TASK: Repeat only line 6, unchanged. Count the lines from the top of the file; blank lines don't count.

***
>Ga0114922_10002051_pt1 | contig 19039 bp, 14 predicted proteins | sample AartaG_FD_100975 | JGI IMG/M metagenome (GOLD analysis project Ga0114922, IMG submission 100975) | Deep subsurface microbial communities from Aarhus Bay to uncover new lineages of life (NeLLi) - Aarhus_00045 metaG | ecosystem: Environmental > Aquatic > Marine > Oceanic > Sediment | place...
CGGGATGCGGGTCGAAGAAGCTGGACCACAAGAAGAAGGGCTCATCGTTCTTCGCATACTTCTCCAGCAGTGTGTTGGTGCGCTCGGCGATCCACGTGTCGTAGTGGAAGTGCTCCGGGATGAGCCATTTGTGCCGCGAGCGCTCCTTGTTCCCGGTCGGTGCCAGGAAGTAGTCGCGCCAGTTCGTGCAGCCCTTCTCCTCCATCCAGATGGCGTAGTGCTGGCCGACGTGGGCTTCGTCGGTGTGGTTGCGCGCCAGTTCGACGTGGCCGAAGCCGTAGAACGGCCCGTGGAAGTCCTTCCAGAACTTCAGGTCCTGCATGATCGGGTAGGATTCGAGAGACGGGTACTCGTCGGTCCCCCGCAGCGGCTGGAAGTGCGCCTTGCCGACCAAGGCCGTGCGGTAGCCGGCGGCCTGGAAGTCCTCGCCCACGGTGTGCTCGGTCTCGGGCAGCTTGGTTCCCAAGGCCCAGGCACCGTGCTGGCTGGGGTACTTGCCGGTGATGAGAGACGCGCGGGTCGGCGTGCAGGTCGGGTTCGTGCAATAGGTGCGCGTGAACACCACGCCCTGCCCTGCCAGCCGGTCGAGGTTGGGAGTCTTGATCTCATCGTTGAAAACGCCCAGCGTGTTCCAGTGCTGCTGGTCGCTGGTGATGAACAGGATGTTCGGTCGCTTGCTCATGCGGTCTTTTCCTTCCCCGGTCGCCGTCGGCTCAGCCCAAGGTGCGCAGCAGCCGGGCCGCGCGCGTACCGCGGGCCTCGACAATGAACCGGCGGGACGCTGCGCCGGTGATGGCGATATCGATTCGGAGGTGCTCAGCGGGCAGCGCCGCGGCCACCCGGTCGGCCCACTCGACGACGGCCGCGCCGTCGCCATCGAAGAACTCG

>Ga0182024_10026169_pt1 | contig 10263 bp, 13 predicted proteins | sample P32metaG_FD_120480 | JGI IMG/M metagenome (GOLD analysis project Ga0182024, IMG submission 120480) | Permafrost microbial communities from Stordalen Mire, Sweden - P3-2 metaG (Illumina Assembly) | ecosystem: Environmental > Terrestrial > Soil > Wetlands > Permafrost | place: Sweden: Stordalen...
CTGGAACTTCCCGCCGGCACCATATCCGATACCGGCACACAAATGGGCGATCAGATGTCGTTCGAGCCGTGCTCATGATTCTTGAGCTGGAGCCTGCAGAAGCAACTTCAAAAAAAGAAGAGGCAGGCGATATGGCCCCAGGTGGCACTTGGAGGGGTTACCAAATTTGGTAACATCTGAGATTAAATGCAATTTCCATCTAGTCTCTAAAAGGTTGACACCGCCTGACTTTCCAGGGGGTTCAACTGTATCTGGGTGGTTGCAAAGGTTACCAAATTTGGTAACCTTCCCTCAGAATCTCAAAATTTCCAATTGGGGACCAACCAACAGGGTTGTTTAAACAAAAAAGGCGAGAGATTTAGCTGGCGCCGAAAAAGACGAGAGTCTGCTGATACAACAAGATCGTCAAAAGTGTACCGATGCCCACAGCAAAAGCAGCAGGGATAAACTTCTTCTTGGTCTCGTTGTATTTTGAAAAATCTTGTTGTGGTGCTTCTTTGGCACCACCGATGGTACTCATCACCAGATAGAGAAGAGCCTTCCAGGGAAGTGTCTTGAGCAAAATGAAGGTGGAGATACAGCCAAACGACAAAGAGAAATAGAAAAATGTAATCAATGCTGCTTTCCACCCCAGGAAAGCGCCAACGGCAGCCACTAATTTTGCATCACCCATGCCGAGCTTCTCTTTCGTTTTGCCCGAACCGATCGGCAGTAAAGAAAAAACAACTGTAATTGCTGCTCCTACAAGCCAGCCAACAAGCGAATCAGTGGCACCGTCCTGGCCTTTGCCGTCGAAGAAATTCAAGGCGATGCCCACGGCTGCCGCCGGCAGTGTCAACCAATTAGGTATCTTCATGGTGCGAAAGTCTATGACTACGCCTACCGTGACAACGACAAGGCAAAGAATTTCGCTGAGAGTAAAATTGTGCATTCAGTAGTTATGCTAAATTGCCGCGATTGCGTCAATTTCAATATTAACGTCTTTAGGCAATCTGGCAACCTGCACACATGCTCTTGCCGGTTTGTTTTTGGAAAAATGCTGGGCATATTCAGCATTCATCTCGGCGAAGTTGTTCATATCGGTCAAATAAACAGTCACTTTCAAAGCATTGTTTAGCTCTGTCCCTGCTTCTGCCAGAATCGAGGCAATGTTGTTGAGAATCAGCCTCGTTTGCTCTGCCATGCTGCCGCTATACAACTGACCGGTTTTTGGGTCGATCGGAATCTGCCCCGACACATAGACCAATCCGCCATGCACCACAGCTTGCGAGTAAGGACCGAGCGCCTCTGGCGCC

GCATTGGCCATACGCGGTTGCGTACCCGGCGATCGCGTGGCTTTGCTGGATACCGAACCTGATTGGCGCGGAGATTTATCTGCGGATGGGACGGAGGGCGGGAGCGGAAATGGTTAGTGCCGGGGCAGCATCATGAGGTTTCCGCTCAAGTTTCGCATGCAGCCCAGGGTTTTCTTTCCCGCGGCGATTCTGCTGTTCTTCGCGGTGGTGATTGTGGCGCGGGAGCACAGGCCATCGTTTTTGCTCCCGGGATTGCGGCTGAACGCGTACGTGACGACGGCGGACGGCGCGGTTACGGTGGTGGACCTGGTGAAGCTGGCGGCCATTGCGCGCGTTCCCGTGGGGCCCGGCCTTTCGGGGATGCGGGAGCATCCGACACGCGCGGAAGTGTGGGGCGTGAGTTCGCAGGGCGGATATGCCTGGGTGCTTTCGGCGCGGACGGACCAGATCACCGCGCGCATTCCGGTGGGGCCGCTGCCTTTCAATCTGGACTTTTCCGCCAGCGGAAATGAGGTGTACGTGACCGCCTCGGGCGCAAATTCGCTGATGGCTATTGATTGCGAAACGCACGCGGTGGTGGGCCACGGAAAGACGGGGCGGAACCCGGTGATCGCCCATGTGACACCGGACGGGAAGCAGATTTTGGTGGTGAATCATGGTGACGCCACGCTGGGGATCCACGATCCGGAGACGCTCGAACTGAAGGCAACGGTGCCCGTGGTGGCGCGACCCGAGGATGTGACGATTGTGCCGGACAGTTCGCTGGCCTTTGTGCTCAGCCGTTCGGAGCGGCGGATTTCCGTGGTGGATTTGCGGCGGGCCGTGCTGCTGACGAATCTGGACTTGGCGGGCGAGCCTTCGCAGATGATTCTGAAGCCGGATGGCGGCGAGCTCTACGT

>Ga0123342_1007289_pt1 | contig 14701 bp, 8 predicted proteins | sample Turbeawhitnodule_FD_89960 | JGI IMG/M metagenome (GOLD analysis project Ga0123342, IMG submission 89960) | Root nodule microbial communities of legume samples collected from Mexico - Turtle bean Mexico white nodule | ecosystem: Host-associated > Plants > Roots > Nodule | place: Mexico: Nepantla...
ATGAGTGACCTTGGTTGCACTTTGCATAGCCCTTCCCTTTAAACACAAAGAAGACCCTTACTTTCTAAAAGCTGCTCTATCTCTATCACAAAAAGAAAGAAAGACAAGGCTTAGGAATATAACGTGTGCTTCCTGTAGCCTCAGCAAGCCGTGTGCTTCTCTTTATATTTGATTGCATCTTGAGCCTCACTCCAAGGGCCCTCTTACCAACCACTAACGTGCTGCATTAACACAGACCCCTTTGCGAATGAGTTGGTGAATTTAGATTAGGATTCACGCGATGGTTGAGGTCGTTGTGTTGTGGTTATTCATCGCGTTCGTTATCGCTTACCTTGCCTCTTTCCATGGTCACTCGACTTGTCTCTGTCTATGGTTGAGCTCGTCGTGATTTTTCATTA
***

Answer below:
>Ga0123342_1007289_pt1 | contig 14701 bp, 8 predicted proteins | sample Turbeawhitnodule_FD_89960 | JGI IMG/M metagenome (GOLD analysis project Ga0123342, IMG submission 89960) | Root nodule microbial communities of legume samples collected from Mexico - Turtle bean Mexico white nodule | ecosystem: Host-associated > Plants > Roots > Nodule | place: Mexico: Nepantla...